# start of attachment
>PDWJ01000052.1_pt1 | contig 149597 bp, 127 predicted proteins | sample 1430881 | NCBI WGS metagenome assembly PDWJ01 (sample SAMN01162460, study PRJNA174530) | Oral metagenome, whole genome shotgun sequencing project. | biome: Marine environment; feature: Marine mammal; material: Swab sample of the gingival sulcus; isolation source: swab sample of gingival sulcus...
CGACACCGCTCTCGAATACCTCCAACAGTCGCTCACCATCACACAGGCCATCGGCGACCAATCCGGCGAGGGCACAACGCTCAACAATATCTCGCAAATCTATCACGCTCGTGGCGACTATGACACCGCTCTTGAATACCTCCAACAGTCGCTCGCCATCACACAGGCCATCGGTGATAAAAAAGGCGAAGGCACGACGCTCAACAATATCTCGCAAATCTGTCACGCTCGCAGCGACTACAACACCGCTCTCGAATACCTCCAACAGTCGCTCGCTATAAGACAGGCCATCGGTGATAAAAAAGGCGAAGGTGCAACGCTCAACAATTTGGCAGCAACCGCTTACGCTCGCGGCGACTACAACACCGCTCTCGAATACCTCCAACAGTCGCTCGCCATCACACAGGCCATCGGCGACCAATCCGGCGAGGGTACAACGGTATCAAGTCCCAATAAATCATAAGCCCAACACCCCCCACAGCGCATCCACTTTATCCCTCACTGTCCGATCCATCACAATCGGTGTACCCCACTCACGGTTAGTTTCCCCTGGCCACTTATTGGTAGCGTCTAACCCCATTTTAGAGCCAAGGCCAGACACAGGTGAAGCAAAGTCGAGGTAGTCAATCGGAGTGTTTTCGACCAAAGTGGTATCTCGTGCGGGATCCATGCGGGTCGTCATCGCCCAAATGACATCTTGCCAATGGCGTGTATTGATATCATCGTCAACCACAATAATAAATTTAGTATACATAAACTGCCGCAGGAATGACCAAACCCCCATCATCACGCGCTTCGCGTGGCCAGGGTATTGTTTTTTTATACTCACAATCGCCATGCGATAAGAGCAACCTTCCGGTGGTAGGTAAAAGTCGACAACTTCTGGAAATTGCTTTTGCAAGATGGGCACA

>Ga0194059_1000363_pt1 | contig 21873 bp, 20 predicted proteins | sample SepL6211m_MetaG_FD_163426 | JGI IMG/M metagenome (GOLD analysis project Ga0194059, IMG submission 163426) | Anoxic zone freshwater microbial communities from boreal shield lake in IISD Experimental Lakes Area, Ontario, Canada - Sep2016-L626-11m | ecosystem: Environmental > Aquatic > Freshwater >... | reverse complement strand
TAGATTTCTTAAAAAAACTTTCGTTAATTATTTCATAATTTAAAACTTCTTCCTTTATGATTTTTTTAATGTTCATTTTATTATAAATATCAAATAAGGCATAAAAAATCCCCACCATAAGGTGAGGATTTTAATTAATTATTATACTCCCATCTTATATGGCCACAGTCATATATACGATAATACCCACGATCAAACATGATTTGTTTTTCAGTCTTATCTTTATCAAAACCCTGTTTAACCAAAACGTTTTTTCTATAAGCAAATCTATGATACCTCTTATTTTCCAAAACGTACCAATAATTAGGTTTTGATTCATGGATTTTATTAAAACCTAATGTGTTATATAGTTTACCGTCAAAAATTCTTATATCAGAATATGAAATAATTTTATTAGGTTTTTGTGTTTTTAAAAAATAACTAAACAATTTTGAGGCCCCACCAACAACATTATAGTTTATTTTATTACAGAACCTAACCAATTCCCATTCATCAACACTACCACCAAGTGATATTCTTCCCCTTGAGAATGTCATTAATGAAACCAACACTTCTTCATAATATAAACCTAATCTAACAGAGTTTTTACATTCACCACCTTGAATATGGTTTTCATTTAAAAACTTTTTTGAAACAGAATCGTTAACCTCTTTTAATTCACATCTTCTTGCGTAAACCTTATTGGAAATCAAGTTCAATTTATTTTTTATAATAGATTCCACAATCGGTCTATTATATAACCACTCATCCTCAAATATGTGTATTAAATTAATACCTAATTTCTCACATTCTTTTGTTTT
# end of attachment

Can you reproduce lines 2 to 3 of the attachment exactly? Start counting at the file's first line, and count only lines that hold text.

CGACACCGCTCTCGAATACCTCCAACAGTCGCTCACCATCACACAGGCCATCGGCGACCAATCCGGCGAGGGCACAACGCTCAACAATATCTCGCAAATCTATCACGCTCGTGGCGACTATGACACCGCTCTTGAATACCTCCAACAGTCGCTCGCCATCACACAGGCCATCGGTGATAAAAAAGGCGAAGGCACGACGCTCAACAATATCTCGCAAATCTGTCACGCTCGCAGCGACTACAACACCGCTCTCGAATACCTCCAACAGTCGCTCGCTATAAGACAGGCCATCGGTGATAAAAAAGGCGAAGGTGCAACGCTCAACAATTTGGCAGCAACCGCTTACGCTCGCGGCGACTACAACACCGCTCTCGAATACCTCCAACAGTCGCTCGCCATCACACAGGCCATCGGCGACCAATCCGGCGAGGGTACAACGGTATCAAGTCCCAATAAATCATAAGCCCAACACCCCCCACAGCGCATCCACTTTATCCCTCACTGTCCGATCCATCACAATCGGTGTACCCCACTCACGGTTAGTTTCCCCTGGCCACTTATTGGTAGCGTCTAACCCCATTTTAGAGCCAAGGCCAGACACAGGTGAAGCAAAGTCGAGGTAGTCAATCGGAGTGTTTTCGACCAAAGTGGTATCTCGTGCGGGATCCATGCGGGTCGTCATCGCCCAAATGACATCTTGCCAATGGCGTGTATTGATATCATCGTCAACCACAATAATAAATTTAGTATACATAAACTGCCGCAGGAATGACCAAACCCCCATCATCACGCGCTTCGCGTGGCCAGGGTATTGTTTTTTTATACTCACAATCGCCATGCGATAAGAGCAACCTTCCGGTGGTAGGTAAAAGTCGACAACTTCTGGAAATTGCTTTTGCAAGATGGGCACA

>Ga0194059_1000363_pt1 | contig 21873 bp, 20 predicted proteins | sample SepL6211m_MetaG_FD_163426 | JGI IMG/M metagenome (GOLD analysis project Ga0194059, IMG submission 163426) | Anoxic zone freshwater microbial communities from boreal shield lake in IISD Experimental Lakes Area, Ontario, Canada - Sep2016-L626-11m | ecosystem: Environmental > Aquatic > Freshwater >... | reverse complement strand